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Sat Mar 27, 2021 4:41 pm
HarryHardy wrote a review...



Good Morning/Afternoon/Evening/Night(whichever one it is in your part of the world),

Hi! I'm here to leave a quick review!!

First Impression: This was a really interesting piece to read. I don't usually read too many essays on here but I think this was quite a lot of fun to read. It sounded really interesting from the description and it did not dissapoint.

Anyway let's get right to it,

I grew up in the worlds of Narnia, Middle Earth, Hogwarts, and Prydain. I knew the mythologies of these imaginary universes better than those of my own reality. I thought I could fight injustice with a sword, commune with plants and animals, and perform powerful incantations. I waited patiently for an adventure to sweep me up. I never happened upon an interdimensional wardrobe, but because I looked for magic, I found it all around me. Sometimes, as I roamed through the woods, or lay in bed listening to the rain pound down, I was sharply aware of some underlying rhythm. I was aware of a tenuous mystery I could feel but never explain. As I got older, the distance between me and the fantasy worlds of my childhood grew until these vague moments were the only kind of magic I managed to hold onto. I still want to believe in magic. I think that is in part why I write. But unlike my younger self, I am inclined to filter my magical experiences through the encumbering lens of logic and language. My writing concerns itself with attempting to reconcile the unexplainable with the rational. Often I find I do this best by harnessing the power of passionate emotion.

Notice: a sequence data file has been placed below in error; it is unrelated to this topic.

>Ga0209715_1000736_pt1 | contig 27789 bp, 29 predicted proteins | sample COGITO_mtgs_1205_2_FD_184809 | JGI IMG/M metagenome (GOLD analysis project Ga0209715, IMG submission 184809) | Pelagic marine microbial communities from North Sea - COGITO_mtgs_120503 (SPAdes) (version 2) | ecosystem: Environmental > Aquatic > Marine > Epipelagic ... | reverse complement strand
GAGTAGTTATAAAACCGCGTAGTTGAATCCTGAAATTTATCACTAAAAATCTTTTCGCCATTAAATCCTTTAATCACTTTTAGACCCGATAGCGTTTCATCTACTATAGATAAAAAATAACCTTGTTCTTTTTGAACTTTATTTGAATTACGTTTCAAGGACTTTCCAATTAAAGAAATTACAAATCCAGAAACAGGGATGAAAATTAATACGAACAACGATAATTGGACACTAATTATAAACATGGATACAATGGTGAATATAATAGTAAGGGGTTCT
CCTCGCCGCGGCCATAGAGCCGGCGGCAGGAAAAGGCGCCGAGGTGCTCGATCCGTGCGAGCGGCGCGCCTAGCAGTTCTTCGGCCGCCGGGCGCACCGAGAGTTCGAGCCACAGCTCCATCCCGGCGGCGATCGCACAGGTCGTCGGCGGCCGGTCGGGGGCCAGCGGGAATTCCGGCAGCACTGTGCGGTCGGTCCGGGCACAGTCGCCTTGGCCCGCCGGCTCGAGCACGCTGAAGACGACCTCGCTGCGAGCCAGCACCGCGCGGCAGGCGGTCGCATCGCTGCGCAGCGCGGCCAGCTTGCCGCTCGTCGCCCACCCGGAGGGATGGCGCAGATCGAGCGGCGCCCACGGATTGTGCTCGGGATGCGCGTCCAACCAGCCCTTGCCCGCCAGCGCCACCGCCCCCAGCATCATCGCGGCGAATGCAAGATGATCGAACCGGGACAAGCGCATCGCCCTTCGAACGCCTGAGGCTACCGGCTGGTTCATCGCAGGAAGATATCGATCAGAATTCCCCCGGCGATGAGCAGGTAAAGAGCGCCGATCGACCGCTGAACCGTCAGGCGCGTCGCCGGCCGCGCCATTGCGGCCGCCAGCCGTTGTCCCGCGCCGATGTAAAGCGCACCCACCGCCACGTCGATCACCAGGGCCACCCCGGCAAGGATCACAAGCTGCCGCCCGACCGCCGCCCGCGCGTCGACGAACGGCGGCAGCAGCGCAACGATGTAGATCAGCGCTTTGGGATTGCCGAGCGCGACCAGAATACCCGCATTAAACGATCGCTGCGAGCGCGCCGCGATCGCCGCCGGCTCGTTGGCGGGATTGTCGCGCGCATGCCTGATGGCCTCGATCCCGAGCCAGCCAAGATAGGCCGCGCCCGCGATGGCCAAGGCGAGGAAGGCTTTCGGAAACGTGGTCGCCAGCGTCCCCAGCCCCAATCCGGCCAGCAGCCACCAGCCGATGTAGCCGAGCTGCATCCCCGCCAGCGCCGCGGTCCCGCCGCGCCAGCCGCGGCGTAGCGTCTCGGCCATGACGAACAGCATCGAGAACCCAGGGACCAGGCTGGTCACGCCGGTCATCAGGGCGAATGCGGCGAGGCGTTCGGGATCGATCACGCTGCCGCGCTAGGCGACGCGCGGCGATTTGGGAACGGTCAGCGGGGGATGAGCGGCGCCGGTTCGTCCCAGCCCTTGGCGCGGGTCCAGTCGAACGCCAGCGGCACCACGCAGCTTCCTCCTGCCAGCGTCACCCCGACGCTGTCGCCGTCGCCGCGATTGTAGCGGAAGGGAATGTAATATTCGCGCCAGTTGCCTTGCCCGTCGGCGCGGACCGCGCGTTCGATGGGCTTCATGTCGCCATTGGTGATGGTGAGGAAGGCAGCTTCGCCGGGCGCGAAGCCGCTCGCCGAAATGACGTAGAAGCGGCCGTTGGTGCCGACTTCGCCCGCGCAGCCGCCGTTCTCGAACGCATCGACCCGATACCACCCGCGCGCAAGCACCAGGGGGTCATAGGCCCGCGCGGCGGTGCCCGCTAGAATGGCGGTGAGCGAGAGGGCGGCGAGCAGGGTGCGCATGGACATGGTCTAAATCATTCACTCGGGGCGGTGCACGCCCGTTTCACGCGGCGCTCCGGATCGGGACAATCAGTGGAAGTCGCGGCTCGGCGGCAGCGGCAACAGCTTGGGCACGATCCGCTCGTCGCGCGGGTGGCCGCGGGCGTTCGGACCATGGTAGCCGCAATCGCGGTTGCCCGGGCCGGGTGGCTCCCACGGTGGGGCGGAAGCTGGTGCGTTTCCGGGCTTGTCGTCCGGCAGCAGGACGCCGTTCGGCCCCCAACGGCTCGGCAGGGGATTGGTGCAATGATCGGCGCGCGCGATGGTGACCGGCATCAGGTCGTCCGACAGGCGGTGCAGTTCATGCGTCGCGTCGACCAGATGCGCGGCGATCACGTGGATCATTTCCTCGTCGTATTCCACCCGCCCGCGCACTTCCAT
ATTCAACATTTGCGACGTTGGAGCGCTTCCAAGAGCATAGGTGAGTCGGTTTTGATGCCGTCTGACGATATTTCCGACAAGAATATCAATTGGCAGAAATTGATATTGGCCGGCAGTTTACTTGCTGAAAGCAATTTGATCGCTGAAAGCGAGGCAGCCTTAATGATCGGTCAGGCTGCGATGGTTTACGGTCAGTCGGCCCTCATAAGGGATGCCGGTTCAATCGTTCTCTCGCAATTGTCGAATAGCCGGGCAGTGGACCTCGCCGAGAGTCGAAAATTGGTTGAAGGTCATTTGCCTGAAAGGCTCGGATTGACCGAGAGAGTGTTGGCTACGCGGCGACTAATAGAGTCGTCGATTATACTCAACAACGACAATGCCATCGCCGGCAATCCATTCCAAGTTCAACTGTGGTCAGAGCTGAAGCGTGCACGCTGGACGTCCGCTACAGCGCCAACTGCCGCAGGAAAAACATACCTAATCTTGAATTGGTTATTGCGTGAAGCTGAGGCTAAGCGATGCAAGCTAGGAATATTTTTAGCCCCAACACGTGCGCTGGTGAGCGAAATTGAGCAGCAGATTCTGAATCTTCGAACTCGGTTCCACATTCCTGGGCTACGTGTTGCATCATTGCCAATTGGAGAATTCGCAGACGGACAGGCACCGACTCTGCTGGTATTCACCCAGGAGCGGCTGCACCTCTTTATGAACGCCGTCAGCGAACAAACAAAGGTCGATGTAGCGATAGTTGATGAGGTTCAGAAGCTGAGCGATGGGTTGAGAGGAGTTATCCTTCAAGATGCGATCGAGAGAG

Well that's an very interesting opening paragraph. I really like the way its written. It definitely gets your attention and introduces you to the topic as it should but the way you talk of the magic you sense around you and how you experienced the worlds of those stories is really well done. Then the gradual fading of that through logic is also a really well written transition. Just some great language up there.